By Karen Freifeld
NEW YORK Oct 22 JPMorgan Chase & Co is
nearing an agreement worth close to $6 billion with a group of
institutional investors to settle claims over shoddy
mortgage-backed securities issued in the run-up to the financial
crisis, a source familiar with the talks said.
Representatives of JPMorgan and the investors met on Friday
to discuss the settlement, though the two sides have not yet
agreed to formal terms, the source said.
The potential deal is separate from the preliminary $13
billion settlement JPMorgan has reached with the U.S. government
that would resolve a raft of civil actions brought by several
The group of more than a dozen bondholders includes
BlackRock Inc, Allianz SE's Pacific Investment
Management Co and Neuberger Berman Inc, the source
Kathy Patrick, a lawyer for the investors group, did not
immediately respond to requests for comment. JPMorgan also was
not immediately available outside regular U.S. business hours.
Patrick and her Houston-based firm, Gibbs & Bruns, also
represent a group of investors that struck an $8.5 billion
settlement with Bank of America Corp in 2011 over
similar allegations stemming from the bank's Countrywide unit. A
New York state judge is weighing whether to approve that deal
after American International Group Inc and others
objected, arguing that it was too small.
In 2011, the law firm said its investor clients had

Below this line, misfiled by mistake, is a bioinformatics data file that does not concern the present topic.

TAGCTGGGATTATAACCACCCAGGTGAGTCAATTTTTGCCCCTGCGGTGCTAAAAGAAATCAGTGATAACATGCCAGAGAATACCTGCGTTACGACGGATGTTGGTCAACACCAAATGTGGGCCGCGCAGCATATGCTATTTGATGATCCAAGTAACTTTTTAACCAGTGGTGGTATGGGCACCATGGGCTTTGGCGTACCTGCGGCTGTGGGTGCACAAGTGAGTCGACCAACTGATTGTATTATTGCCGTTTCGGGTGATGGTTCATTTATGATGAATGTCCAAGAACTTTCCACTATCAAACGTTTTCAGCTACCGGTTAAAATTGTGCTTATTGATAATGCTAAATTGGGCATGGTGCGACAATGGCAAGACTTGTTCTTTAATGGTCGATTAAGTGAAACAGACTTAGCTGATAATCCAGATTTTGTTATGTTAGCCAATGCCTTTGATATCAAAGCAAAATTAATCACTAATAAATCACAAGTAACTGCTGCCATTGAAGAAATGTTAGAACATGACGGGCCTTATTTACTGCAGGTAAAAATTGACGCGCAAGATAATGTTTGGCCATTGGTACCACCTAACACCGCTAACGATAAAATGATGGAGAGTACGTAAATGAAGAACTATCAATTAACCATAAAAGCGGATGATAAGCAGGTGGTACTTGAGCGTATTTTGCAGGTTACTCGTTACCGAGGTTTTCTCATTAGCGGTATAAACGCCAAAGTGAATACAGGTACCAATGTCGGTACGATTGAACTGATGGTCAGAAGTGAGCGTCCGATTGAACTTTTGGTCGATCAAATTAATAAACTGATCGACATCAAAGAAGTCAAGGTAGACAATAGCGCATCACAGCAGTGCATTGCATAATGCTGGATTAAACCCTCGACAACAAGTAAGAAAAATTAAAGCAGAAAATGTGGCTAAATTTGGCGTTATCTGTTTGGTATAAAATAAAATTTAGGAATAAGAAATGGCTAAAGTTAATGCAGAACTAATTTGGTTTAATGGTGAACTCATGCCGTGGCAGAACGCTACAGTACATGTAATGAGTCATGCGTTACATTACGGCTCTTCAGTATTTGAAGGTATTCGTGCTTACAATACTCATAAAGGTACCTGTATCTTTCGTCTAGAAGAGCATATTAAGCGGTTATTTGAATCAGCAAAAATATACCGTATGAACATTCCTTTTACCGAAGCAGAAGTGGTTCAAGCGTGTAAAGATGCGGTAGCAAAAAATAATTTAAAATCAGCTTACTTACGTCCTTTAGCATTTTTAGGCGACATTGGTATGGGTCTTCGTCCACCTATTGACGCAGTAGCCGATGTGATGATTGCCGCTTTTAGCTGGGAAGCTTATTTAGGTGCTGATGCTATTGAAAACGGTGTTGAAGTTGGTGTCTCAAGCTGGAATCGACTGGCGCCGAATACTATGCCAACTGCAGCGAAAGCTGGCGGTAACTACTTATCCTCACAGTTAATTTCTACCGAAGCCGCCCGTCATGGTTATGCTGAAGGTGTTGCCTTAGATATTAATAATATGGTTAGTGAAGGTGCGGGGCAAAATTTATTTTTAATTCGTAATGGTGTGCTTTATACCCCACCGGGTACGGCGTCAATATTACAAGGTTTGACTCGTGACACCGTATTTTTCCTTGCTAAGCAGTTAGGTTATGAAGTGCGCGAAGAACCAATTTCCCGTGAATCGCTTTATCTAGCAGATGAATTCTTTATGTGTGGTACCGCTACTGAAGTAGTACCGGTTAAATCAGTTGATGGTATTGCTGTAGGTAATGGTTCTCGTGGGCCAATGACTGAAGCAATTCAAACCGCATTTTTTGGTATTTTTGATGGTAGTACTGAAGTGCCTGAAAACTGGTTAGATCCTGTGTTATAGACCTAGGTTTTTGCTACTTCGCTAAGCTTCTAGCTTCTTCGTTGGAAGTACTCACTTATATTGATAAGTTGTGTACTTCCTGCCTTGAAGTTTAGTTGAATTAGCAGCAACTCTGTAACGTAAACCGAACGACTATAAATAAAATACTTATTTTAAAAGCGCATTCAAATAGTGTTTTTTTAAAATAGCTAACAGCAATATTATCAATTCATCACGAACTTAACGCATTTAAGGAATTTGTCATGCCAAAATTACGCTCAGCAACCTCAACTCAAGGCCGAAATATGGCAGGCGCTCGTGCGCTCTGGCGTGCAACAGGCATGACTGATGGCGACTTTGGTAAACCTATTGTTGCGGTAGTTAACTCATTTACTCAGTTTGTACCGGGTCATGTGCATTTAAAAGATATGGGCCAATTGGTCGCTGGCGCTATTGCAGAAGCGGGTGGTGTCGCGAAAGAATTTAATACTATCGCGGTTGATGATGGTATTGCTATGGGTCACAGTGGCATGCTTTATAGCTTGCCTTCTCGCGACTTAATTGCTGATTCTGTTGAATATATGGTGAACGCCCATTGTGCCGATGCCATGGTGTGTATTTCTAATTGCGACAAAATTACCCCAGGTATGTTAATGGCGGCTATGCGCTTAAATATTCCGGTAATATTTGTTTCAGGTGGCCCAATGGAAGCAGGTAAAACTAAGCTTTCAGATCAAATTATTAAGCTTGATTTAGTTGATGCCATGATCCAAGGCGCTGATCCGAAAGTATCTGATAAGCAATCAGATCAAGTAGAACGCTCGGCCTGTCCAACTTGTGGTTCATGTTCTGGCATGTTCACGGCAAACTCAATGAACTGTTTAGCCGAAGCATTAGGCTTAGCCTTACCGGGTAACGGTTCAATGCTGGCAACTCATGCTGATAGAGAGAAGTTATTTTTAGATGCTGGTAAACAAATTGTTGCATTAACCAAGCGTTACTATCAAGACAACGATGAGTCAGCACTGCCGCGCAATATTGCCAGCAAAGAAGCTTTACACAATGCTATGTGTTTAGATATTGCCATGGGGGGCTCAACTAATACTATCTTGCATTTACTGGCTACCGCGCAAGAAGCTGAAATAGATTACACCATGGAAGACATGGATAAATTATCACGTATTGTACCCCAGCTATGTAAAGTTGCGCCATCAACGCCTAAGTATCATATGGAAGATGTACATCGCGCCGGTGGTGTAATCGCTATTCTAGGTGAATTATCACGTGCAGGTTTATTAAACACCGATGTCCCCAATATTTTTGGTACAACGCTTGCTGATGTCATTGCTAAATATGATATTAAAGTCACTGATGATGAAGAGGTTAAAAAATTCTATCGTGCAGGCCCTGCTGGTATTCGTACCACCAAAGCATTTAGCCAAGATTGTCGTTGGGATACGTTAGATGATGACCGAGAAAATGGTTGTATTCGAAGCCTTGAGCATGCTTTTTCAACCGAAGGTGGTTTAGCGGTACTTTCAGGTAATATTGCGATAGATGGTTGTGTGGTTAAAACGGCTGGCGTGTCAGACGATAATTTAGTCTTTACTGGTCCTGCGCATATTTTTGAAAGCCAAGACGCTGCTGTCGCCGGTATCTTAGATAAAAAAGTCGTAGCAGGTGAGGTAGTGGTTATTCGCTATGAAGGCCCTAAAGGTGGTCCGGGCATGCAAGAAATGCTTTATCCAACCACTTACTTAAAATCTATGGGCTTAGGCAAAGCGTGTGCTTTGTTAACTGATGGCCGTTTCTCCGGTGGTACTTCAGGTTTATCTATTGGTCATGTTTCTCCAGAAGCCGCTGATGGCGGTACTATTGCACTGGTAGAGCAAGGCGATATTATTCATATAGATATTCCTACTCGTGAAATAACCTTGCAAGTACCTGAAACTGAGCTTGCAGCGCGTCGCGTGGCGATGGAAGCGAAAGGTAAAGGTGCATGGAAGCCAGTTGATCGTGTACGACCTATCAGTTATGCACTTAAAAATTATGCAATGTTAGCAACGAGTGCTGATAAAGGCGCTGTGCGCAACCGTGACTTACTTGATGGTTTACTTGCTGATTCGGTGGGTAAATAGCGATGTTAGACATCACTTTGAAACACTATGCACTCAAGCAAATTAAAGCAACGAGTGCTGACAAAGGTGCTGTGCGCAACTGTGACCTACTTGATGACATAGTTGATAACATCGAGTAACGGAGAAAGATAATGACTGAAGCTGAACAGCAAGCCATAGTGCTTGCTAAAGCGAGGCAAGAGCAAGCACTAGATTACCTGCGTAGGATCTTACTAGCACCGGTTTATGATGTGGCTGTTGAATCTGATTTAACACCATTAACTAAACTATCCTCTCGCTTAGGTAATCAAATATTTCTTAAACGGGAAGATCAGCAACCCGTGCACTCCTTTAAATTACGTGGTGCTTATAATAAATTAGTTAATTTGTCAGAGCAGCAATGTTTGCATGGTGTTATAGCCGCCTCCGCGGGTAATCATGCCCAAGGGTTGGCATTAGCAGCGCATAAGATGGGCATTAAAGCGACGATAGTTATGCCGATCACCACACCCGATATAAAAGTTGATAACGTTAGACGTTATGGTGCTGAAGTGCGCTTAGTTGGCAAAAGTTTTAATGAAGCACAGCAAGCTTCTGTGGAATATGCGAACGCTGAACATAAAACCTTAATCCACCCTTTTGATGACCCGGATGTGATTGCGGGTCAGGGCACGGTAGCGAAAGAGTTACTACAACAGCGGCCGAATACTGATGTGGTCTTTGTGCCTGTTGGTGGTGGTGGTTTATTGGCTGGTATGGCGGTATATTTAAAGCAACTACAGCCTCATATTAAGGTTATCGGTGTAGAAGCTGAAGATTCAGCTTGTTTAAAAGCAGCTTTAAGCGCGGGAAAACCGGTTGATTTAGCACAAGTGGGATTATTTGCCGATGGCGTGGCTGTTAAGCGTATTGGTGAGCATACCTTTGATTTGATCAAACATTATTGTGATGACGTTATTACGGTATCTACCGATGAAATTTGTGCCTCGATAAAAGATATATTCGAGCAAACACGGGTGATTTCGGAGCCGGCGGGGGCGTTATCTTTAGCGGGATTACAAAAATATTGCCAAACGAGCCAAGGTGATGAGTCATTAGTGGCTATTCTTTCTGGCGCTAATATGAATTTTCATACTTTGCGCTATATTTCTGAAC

instructed trustees overseeing $95 billion of securities issued
by JPMorgan's affiliates during the housing boom to investigate
whether the bonds were backed by ineligible mortgages.
The firm said its clients represented holders of more than
25 percent of the voting rights in the securities, which
included bonds from Bear Stearns and Washington Mutual, two
firms that JPMorgan took over during the financial crisis.
JPMorgan reported a third-quarter loss earlier this month,
the first under CEO Jamie Dimon, after recording a $7.2 billion
after-tax expense to add money to its legal reserves in
anticipation of settling the U.S. government's mortgage claims.
The company had $23 billion in its legal reserves as of the
end of the quarter.
Two sources familiar with the matter told Reuters that
JPMorgan's tentative $13 billion settlement with the U.S.
government could end up costing the bank closer to $9 billion
after taxes, because the majority of the deal was expected to be
The settlement talks were reported earlier by The Financial
Times and The Wall Street Journal.